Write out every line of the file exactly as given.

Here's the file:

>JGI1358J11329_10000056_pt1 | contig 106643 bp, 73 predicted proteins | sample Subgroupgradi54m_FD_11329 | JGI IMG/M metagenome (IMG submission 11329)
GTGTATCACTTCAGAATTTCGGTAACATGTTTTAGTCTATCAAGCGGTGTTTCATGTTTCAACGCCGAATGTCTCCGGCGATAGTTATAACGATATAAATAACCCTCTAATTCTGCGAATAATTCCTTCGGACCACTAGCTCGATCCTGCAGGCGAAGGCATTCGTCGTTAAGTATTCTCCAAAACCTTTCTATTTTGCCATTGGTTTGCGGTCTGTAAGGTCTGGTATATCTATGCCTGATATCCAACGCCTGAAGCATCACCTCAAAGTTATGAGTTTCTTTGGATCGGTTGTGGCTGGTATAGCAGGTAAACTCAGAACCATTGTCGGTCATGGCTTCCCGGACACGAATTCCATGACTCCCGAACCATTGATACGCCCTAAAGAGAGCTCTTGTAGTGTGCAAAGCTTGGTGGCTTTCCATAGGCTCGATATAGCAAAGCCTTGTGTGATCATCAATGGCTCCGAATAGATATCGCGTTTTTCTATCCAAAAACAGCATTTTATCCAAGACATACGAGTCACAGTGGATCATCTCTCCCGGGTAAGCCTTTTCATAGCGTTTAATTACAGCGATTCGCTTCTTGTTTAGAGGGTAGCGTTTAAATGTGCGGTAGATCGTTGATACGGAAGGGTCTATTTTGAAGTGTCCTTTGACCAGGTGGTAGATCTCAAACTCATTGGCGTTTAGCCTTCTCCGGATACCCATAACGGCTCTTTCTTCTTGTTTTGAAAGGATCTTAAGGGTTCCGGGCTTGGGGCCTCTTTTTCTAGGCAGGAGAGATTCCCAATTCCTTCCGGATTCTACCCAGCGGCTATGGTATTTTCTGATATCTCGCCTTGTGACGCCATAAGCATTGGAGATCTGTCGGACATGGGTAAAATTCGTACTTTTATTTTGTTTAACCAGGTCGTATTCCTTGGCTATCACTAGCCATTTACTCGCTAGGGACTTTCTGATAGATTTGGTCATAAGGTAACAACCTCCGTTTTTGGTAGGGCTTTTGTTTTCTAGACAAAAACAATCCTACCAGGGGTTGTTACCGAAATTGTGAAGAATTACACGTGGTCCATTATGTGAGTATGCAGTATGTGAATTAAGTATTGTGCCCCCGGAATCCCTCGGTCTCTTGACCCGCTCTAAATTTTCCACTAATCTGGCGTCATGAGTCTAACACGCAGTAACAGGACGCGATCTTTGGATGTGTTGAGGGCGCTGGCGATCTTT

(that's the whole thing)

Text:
>JGI1358J11329_10000056_pt1 | contig 106643 bp, 73 predicted proteins | sample Subgroupgradi54m_FD_11329 | JGI IMG/M metagenome (IMG submission 11329)
GTGTATCACTTCAGAATTTCGGTAACATGTTTTAGTCTATCAAGCGGTGTTTCATGTTTCAACGCCGAATGTCTCCGGCGATAGTTATAACGATATAAATAACCCTCTAATTCTGCGAATAATTCCTTCGGACCACTAGCTCGATCCTGCAGGCGAAGGCATTCGTCGTTAAGTATTCTCCAAAACCTTTCTATTTTGCCATTGGTTTGCGGTCTGTAAGGTCTGGTATATCTATGCCTGATATCCAACGCCTGAAGCATCACCTCAAAGTTATGAGTTTCTTTGGATCGGTTGTGGCTGGTATAGCAGGTAAACTCAGAACCATTGTCGGTCATGGCTTCCCGGACACGAATTCCATGACTCCCGAACCATTGATACGCCCTAAAGAGAGCTCTTGTAGTGTGCAAAGCTTGGTGGCTTTCCATAGGCTCGATATAGCAAAGCCTTGTGTGATCATCAATGGCTCCGAATAGATATCGCGTTTTTCTATCCAAAAACAGCATTTTATCCAAGACATACGAGTCACAGTGGATCATCTCTCCCGGGTAAGCCTTTTCATAGCGTTTAATTACAGCGATTCGCTTCTTGTTTAGAGGGTAGCGTTTAAATGTGCGGTAGATCGTTGATACGGAAGGGTCTATTTTGAAGTGTCCTTTGACCAGGTGGTAGATCTCAAACTCATTGGCGTTTAGCCTTCTCCGGATACCCATAACGGCTCTTTCTTCTTGTTTTGAAAGGATCTTAAGGGTTCCGGGCTTGGGGCCTCTTTTTCTAGGCAGGAGAGATTCCCAATTCCTTCCGGATTCTACCCAGCGGCTATGGTATTTTCTGATATCTCGCCTTGTGACGCCATAAGCATTGGAGATCTGTCGGACATGGGTAAAATTCGTACTTTTATTTTGTTTAACCAGGTCGTATTCCTTGGCTATCACTAGCCATTTACTCGCTAGGGACTTTCTGATAGATTTGGTCATAAGGTAACAACCTCCGTTTTTGGTAGGGCTTTTGTTTTCTAGACAAAAACAATCCTACCAGGGGTTGTTACCGAAATTGTGAAGAATTACACGTGGTCCATTATGTGAGTATGCAGTATGTGAATTAAGTATTGTGCCCCCGGAATCCCTCGGTCTCTTGACCCGCTCTAAATTTTCCACTAATCTGGCGTCATGAGTCTAACACGCAGTAACAGGACGCGATCTTTGGATGTGTTGAGGGCGCTGGCGATCTTT